Will drought lead to water restrictions? - WRCBtv.com | Chattanooga News, Weather & Sports

Will drought lead to water restrictions?

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Hot temperatures and the drought still dominate weather conversations across the Tennessee Valley. But is it getting bad enough to impose restrictions on our water use?

Based on history, it's not likely.

"There has never been a time, to my knowledge, that we have had a lack of water supply in the Tennessee River," says Dorothy Rader, Water Quality Supervisor with Tennessee American Water.

She's not worried about the water supply drying up despite the extreme drought that has recently developed. The large volume of the Tennessee River is seemingly never-ending.

"In the Tennessee Valley we are fortunate enough to have an abundance of freshwater streams. So it takes a lot of drought to affect our water supply," adds Rader.

Tennessee American Water constantly monitors demand which Rader says is normally 40 to 45 million gallons a day. Tennessee American water can produce 65 million gallons. If a long-term drought forced the supply to drop a little below demand, the company would work with the Tennessee Valley Authority which could drain some water from area lakes, and voluntary restrictions might be recommended.

"Things like asking restaurants not to give water to people at their tables unless they ask for it. Asking people to cut back on watering the lawn," says Rader.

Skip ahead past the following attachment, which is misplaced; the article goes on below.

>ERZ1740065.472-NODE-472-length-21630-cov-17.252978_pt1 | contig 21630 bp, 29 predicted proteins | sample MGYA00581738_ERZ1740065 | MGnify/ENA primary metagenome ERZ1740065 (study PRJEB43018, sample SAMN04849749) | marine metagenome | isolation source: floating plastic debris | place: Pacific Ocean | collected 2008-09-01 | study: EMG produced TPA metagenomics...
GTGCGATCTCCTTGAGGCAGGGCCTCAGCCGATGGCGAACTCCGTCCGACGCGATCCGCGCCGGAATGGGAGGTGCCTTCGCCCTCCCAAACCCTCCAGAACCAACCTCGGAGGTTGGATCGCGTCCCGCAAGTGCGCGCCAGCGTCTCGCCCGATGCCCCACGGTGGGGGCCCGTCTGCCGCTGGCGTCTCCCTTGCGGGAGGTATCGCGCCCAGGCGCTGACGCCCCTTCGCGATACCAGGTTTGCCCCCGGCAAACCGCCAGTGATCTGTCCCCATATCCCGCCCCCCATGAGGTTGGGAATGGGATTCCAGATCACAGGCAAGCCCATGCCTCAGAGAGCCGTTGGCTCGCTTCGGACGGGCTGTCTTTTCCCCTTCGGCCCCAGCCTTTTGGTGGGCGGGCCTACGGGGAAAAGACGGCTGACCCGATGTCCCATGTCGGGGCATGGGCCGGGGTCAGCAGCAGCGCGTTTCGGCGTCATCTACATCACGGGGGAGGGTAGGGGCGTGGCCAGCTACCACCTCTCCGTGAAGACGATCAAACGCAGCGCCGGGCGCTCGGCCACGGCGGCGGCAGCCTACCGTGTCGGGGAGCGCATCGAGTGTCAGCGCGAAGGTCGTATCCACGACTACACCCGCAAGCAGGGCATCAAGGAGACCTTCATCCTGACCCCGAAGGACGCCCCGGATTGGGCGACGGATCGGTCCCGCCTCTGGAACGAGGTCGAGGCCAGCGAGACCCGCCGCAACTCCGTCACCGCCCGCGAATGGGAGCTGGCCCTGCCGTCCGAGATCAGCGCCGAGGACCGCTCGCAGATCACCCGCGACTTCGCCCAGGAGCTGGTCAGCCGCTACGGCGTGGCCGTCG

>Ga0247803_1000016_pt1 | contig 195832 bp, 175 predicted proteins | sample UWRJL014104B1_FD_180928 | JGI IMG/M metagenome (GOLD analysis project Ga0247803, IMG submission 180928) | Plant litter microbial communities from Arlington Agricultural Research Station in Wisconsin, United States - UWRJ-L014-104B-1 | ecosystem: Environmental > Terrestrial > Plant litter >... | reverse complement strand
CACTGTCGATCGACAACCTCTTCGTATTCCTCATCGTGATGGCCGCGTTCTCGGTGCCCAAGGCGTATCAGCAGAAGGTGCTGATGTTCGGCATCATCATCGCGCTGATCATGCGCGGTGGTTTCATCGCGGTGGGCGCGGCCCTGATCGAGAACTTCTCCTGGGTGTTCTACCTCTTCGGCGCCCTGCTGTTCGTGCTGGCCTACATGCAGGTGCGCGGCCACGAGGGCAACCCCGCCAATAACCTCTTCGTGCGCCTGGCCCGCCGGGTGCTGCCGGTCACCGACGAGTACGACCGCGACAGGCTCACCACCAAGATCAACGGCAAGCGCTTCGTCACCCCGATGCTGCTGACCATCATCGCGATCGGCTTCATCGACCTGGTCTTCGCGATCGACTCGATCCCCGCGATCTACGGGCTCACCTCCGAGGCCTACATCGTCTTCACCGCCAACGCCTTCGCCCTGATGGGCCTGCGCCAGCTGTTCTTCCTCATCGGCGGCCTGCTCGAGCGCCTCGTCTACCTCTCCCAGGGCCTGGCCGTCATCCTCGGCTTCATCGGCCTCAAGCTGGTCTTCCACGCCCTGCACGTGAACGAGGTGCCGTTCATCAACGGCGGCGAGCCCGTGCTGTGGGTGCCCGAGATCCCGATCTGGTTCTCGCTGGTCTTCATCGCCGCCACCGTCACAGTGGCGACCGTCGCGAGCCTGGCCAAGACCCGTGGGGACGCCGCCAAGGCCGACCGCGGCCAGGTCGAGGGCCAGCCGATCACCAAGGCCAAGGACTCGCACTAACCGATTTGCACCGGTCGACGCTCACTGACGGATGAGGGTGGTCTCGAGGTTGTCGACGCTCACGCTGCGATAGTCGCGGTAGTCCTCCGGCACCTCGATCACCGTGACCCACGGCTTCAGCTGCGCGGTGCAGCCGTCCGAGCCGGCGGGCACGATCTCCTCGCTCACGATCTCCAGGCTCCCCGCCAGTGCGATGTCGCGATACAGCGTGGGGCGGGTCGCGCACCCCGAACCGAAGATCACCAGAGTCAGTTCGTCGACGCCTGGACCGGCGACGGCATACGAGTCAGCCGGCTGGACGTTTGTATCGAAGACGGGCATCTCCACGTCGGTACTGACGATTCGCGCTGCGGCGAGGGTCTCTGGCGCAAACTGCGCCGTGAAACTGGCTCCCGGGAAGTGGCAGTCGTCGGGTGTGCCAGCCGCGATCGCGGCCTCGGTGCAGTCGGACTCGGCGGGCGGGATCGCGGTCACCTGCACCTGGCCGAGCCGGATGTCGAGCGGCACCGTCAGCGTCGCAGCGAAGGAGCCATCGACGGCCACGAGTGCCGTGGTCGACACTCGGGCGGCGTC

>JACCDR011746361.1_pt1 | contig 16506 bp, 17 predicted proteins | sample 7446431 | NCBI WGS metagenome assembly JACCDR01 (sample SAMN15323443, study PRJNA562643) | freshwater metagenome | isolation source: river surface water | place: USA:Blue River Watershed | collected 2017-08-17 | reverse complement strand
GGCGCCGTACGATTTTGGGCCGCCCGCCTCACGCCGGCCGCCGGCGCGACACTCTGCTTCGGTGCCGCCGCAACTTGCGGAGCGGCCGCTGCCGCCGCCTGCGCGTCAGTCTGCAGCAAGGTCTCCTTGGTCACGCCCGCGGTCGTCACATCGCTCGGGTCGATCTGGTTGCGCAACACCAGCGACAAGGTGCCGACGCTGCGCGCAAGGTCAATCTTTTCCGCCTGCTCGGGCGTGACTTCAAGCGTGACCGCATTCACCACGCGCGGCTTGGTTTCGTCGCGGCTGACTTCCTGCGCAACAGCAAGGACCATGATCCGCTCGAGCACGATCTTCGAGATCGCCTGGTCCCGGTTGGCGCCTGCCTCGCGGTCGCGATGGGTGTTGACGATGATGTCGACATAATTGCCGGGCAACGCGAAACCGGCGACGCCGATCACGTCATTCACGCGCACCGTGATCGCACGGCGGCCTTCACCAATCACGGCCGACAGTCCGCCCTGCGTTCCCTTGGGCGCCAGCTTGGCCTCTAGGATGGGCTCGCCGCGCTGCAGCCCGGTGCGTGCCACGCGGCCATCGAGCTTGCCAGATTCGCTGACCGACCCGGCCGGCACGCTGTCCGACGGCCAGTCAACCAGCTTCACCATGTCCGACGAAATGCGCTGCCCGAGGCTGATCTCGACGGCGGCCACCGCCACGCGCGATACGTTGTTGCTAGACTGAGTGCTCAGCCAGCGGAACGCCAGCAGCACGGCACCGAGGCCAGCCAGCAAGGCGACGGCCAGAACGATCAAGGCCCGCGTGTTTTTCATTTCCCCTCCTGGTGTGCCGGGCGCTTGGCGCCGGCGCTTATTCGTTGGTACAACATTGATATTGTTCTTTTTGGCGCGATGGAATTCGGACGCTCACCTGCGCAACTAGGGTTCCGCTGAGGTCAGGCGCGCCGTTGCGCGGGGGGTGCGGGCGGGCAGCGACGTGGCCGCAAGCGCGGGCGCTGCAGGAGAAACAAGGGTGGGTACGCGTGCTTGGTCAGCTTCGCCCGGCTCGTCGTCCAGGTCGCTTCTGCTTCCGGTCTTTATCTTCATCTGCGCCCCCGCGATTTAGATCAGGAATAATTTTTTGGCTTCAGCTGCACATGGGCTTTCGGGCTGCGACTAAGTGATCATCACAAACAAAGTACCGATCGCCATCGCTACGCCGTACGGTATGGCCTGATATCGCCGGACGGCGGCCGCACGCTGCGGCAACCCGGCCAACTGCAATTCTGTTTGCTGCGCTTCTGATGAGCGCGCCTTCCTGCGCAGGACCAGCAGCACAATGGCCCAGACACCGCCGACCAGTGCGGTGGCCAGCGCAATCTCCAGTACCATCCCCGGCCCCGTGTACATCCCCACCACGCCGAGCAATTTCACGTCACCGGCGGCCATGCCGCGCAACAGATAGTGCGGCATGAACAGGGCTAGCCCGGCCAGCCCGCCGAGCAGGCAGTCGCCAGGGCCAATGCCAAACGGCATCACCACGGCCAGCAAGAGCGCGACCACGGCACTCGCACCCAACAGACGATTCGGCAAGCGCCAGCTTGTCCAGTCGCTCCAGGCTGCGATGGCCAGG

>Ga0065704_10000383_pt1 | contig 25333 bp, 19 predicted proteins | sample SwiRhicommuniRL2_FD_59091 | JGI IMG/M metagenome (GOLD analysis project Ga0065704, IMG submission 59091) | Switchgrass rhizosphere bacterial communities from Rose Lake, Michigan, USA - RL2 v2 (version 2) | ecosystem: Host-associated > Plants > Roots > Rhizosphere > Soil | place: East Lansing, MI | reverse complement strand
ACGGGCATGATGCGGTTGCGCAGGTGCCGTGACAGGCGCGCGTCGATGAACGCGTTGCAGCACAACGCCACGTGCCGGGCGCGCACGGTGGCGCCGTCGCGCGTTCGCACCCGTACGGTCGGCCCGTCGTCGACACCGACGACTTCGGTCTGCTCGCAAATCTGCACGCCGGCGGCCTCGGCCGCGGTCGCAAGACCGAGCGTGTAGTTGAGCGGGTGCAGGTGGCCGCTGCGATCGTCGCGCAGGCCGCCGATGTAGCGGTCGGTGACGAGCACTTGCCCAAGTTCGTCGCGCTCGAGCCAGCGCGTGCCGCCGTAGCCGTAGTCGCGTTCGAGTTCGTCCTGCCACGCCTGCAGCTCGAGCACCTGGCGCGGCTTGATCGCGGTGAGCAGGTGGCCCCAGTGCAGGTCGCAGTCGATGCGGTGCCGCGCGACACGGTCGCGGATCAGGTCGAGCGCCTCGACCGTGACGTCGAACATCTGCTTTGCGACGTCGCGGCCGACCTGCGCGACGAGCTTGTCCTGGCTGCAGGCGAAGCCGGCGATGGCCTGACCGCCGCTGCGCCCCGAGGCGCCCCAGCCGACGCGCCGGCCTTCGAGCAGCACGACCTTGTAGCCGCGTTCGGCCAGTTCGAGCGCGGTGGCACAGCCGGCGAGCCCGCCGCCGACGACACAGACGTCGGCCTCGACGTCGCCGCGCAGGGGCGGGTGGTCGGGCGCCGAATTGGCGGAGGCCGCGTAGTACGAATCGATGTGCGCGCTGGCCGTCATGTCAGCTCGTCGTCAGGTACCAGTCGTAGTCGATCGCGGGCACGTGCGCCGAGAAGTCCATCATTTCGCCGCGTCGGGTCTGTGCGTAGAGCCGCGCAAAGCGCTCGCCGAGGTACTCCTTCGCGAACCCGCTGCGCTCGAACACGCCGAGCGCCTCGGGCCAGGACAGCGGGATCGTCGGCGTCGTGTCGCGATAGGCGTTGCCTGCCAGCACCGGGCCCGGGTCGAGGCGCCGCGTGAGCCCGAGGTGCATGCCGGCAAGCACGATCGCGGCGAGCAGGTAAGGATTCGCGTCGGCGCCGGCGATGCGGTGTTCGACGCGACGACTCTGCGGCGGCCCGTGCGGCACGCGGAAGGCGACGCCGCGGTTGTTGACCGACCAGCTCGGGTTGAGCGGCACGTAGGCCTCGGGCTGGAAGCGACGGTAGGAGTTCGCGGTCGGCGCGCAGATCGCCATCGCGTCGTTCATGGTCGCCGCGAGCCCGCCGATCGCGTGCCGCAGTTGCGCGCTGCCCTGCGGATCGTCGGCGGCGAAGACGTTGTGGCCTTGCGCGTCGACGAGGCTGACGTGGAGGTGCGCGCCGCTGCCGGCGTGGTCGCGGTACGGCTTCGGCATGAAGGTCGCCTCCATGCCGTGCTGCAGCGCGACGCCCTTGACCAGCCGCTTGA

If the situation got worse, water restrictions would become mandatory.

But even then, Rader doesn't foresee things like the fountain at Coolidge Park ever being turned off or car washes going out of business. They recycle and reuse water, already conserving. Something some Chattanoogans are also doing, despite what appears to be a plentiful supply of water.

"We got the shower heads that conserve water," says Sam Palko of Chattanooga. "[Doing] plenty of other things, too. My dad was an energy efficiency manager at OR&L for a while."

Rader says it's always a good idea to conserve water if no other reason that to save a few dollars each month on your bill. She suggests taking shorter showers, turning off the water while brushing your teeth, and water your lawns and gardens less frequently if possible.

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